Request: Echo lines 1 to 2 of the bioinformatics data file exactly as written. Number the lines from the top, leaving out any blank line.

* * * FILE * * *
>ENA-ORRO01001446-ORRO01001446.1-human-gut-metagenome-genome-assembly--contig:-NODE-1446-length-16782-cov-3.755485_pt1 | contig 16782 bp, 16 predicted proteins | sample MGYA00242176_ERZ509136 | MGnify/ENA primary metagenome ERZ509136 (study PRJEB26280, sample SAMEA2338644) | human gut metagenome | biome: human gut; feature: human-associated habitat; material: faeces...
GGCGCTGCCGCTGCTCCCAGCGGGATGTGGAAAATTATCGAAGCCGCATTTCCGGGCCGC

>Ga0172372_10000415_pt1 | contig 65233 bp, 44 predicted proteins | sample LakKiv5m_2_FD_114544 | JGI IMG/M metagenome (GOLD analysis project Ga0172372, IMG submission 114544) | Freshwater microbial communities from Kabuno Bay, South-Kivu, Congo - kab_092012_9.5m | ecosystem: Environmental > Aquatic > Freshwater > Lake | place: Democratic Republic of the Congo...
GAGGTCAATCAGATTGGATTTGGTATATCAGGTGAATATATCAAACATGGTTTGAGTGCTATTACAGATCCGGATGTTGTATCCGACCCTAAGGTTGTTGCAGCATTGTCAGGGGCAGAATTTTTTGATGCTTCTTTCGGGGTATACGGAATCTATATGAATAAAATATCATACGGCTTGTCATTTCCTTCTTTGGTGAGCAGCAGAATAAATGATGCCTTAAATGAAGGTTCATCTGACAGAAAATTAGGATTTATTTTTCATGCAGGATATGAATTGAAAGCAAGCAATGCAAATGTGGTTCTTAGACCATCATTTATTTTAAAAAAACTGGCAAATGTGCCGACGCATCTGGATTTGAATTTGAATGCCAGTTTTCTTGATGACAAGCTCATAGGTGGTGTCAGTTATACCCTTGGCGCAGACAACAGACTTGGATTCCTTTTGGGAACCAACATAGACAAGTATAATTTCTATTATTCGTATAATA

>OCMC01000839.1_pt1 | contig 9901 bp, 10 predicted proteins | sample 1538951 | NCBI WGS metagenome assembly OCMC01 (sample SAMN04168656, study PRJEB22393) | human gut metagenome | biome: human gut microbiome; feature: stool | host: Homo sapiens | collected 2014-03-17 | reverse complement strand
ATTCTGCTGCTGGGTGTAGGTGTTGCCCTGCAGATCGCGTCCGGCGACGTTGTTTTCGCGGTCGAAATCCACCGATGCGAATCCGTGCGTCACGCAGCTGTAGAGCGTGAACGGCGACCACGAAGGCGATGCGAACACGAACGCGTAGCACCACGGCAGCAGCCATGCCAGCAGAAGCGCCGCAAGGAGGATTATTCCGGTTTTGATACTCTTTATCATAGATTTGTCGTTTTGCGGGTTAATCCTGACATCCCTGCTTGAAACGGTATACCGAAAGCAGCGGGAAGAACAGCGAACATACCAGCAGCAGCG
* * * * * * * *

>ENA-ORRO01001446-ORRO01001446.1-human-gut-metagenome-genome-assembly--contig:-NODE-1446-length-16782-cov-3.755485_pt1 | contig 16782 bp, 16 predicted proteins | sample MGYA00242176_ERZ509136 | MGnify/ENA primary metagenome ERZ509136 (study PRJEB26280, sample SAMEA2338644) | human gut metagenome | biome: human gut; feature: human-associated habitat; material: faeces...
GGCGCTGCCGCTGCTCCCAGCGGGATGTGGAAAATTATCGAAGCCGCATTTCCGGGCCGC